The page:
A couple of weeks ago, after a few years of living the "snowbird" life, my dad moved into an apartment nearby to us here in the Cities. I took him over to his new place to sign his lease and settle some last minute details. And after a walk to the bluff at the urging of two, eager granddaughters, we came back to my house.
A few minutes before he left, I was talking with Dad about some of the reading we had been doing for school on Iran. A history buff, Dad mentioned that it used to be called Persia. I told him I knew that and, in fact, we were studying a bit of that particular history in depth in my women's Bible study group at chuch via the fantastic study of the book of Esther called Esther: It's Tough Being a Woman, by the incomparable Beth Moore.
I read an interesting fact or two from the study to Dad and then was reading a passage from Esther to reference what I had read and Dad said, "What book is that you're reading from?"
"This one?" I asked, holding my study guide. "It's the study guide for the Esther study."
"No, the one in your other hand. What's that book?"
"Oh.. it's my Bible."
I showed him the cover and he commented nonchalantly, " Oh, it's just a study Bible."
*ouch* Now, I know Dad meant absolutely nothing by this and was just looking for clarification considering the state of the somewhat ratty, blue-covered paperback book I held in my left hand. But in a split-second I thought, "Just a study Bible? Just??? This book changed my life!"
Oh, I have such affection for this ratty, bent up, taped-up version of God's Word. Since this prodigal daughter returned home 14 years ago after a decade away, there were times when I wondered if I should get a new, nicer-looking Bible. But I just can't do it, and here's why.
First, my paperback cover with its packing-taped edges and binding is comfortable to hold (more comfortable than the hard-cover version that this particular Quest Bible is limited to at present) and it's not leather. It's not that I don't own anything leather, but I avoid it when I can find alternatives.
More important than what the book looks like on the outside though, is what it contains inside. And this particular Bible has so many notes, references, and favorite underlined passages that it would take a great deal of time to transcribe into a newer, handsomer Bible.
When I contemplate even beginning to transcribe everything that I've noted I give a little, involuntary shudder.
More importantly than that, however, is that copying my notes would almost be like making a replica - a facsimile- of the original to me. It may look the same, but it would not contain the moments of discovery and awe that I have experienced over the years when making a note.
Some pages, like the photo above, might be considered too messy and distracting for someone to read who likes a neat Bible. But those pages represent to me when I learned how to do inductive Bible study. And using symbols above or on the words - "love", for example, in this shot - show you instantly where there is a passage regarding this topic and/or how much is it being talked about. Using color-coding in the book of John, for example, I can quickly see how much Jesus refers to Himself as "light" (underlined in yellow) and "life" (underlined in green).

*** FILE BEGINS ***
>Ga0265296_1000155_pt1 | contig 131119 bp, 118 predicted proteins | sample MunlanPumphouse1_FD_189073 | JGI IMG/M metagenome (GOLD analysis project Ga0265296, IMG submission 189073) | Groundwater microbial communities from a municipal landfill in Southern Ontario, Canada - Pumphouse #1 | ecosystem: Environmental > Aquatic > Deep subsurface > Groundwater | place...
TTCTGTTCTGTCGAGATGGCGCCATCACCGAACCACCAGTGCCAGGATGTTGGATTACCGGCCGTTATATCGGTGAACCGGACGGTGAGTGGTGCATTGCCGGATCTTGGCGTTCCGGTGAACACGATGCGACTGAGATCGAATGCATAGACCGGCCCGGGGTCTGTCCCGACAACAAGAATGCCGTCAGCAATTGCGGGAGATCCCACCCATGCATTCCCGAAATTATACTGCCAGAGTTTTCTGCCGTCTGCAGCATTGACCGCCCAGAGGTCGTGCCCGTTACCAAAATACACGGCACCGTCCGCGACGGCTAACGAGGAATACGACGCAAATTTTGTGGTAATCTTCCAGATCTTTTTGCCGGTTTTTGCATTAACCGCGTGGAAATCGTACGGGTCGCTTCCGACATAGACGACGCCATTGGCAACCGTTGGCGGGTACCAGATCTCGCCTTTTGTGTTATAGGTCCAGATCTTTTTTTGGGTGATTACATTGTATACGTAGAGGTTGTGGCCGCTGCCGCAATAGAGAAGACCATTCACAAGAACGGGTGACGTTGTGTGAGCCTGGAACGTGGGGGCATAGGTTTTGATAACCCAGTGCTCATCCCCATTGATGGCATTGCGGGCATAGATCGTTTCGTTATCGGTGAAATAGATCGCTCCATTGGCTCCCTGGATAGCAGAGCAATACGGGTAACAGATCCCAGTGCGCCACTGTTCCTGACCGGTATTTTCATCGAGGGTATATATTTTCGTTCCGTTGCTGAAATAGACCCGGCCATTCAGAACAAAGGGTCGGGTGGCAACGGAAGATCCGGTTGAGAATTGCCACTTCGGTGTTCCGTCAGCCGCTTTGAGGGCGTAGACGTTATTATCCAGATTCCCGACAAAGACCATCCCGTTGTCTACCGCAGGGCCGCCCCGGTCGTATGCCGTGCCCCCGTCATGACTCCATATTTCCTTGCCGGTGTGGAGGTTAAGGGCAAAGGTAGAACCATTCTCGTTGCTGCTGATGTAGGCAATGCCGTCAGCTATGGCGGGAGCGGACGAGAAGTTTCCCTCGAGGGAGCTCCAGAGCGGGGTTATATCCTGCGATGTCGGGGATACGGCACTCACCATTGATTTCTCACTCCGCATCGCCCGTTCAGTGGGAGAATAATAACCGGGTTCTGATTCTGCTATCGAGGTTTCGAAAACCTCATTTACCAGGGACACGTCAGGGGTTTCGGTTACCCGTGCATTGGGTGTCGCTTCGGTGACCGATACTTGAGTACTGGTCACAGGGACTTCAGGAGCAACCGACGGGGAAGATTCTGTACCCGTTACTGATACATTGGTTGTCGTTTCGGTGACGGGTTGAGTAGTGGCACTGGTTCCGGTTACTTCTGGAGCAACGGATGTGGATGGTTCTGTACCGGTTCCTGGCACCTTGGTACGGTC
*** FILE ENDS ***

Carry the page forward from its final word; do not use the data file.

Below, I show a page that has a note about the original Greek of a word that I'd noted. Incidentally, I do not recommend writing or underlining in your Bible using ball-point ink. Sometimes, this has proven to be unavoidable to me, but as you can see below, and the photo is not blurred, the ink, not being acid-free, begins to bleed over the years. Obviously, you could use acid-free ink if you have it handy and are diligent, but I just pretty much stick to pencil these days.
Which leads me to another reason for all my scribbling. Like my saved journals, my Bible is a record of my history. It is my love notes, alongside God's Love Note, to the future generations of my family.
Perhaps you recognize the feeling of connection when you find a handwritten recipe of a grandmother or even her notes of preferred additions or corrections in the margin of a recipe book. For the same reason that I continue, in addition to sending scads of e-mail, to write hand-written letters that won't be deleted in the seconds it takes to be read, I make notes in my Bible. It is my own history... alongside mankind's history.
Most of my notes, of course, are for me, but I am very purposeful in one regard, toward my descendants. I once read in a children's book called, His Mother's Bible, of a boy who, in looking at the very thing had to ask what the little initials, "T.P" meant that were scattered throughout the Book. "That means," said his mother, "that it is 'tested and proved.' Try it, and you'll see for yourself."
Isn't that wonderful? It is a practice I immediately added to my own!
So, though it may look as if it needs relplacing, I won't be upgrading my Bible anytime soon. I am pleased with its worn pages and will continue to make repairs as needed. It's a little bit like the Veveteen Rabbit, that well-loved little, brown bunny. But even better, because it really is alive! (Hebrews 4:12) :)
I hope you're all enjoying this Holy Week leading up to the grand, Resurrection Sunday and are taking just a little bit of time to check out that Love Letter written just for you!